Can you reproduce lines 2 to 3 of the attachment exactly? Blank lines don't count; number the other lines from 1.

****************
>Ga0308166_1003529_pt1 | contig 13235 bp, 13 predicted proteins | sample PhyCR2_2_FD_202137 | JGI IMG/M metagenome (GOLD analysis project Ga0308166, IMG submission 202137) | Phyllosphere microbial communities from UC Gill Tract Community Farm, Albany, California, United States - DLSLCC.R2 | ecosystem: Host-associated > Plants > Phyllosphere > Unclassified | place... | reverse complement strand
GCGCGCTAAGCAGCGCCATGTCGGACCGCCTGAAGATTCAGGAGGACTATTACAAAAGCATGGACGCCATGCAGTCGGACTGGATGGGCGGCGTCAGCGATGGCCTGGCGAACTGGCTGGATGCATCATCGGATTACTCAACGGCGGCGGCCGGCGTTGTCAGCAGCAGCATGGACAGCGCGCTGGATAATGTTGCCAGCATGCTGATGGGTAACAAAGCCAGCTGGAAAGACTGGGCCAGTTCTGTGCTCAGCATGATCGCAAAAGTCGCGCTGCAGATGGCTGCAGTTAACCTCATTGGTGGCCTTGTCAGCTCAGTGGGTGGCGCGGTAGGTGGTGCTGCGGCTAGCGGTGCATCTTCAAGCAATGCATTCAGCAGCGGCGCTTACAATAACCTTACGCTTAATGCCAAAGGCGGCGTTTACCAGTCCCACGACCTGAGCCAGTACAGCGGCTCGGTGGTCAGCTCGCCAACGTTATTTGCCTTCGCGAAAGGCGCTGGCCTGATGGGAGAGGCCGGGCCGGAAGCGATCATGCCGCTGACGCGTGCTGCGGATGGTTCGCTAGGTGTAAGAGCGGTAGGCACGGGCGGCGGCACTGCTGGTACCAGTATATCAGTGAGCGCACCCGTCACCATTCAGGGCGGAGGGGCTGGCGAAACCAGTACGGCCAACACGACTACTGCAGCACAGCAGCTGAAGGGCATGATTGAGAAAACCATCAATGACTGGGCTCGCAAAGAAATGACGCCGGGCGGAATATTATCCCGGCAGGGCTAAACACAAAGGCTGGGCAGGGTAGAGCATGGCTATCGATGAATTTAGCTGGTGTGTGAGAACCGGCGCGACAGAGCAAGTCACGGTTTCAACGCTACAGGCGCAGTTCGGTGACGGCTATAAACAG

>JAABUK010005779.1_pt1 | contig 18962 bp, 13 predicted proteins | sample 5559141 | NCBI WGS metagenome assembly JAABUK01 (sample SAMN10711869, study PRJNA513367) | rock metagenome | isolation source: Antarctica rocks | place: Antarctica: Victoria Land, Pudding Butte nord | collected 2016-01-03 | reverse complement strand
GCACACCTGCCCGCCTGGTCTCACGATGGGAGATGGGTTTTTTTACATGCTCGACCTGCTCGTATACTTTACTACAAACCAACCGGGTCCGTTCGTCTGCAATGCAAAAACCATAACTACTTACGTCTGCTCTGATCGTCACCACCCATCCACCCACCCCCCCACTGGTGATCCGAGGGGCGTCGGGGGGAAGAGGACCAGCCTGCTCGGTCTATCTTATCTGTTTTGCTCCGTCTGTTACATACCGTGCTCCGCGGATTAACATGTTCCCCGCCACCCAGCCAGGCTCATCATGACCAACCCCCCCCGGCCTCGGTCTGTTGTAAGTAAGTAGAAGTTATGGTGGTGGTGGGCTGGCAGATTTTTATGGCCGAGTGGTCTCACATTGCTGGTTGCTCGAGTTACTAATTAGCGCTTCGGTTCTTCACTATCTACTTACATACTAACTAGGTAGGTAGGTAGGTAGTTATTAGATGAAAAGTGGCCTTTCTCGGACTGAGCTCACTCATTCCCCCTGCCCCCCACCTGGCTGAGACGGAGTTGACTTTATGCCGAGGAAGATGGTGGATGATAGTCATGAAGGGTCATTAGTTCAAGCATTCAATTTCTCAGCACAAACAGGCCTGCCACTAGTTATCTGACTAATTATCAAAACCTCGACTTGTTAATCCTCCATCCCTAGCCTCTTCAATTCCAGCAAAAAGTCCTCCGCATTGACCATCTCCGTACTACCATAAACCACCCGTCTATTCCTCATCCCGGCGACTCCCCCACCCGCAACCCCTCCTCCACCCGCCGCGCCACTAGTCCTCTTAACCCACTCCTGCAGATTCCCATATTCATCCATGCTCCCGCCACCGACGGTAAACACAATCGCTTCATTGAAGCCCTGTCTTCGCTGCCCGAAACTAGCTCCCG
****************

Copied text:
GCGCGCTAAGCAGCGCCATGTCGGACCGCCTGAAGATTCAGGAGGACTATTACAAAAGCATGGACGCCATGCAGTCGGACTGGATGGGCGGCGTCAGCGATGGCCTGGCGAACTGGCTGGATGCATCATCGGATTACTCAACGGCGGCGGCCGGCGTTGTCAGCAGCAGCATGGACAGCGCGCTGGATAATGTTGCCAGCATGCTGATGGGTAACAAAGCCAGCTGGAAAGACTGGGCCAGTTCTGTGCTCAGCATGATCGCAAAAGTCGCGCTGCAGATGGCTGCAGTTAACCTCATTGGTGGCCTTGTCAGCTCAGTGGGTGGCGCGGTAGGTGGTGCTGCGGCTAGCGGTGCATCTTCAAGCAATGCATTCAGCAGCGGCGCTTACAATAACCTTACGCTTAATGCCAAAGGCGGCGTTTACCAGTCCCACGACCTGAGCCAGTACAGCGGCTCGGTGGTCAGCTCGCCAACGTTATTTGCCTTCGCGAAAGGCGCTGGCCTGATGGGAGAGGCCGGGCCGGAAGCGATCATGCCGCTGACGCGTGCTGCGGATGGTTCGCTAGGTGTAAGAGCGGTAGGCACGGGCGGCGGCACTGCTGGTACCAGTATATCAGTGAGCGCACCCGTCACCATTCAGGGCGGAGGGGCTGGCGAAACCAGTACGGCCAACACGACTACTGCAGCACAGCAGCTGAAGGGCATGATTGAGAAAACCATCAATGACTGGGCTCGCAAAGAAATGACGCCGGGCGGAATATTATCCCGGCAGGGCTAAACACAAAGGCTGGGCAGGGTAGAGCATGGCTATCGATGAATTTAGCTGGTGTGTGAGAACCGGCGCGACAGAGCAAGTCACGGTTTCAACGCTACAGGCGCAGTTCGGTGACGGCTATAAACAG

>JAABUK010005779.1_pt1 | contig 18962 bp, 13 predicted proteins | sample 5559141 | NCBI WGS metagenome assembly JAABUK01 (sample SAMN10711869, study PRJNA513367) | rock metagenome | isolation source: Antarctica rocks | place: Antarctica: Victoria Land, Pudding Butte nord | collected 2016-01-03 | reverse complement strand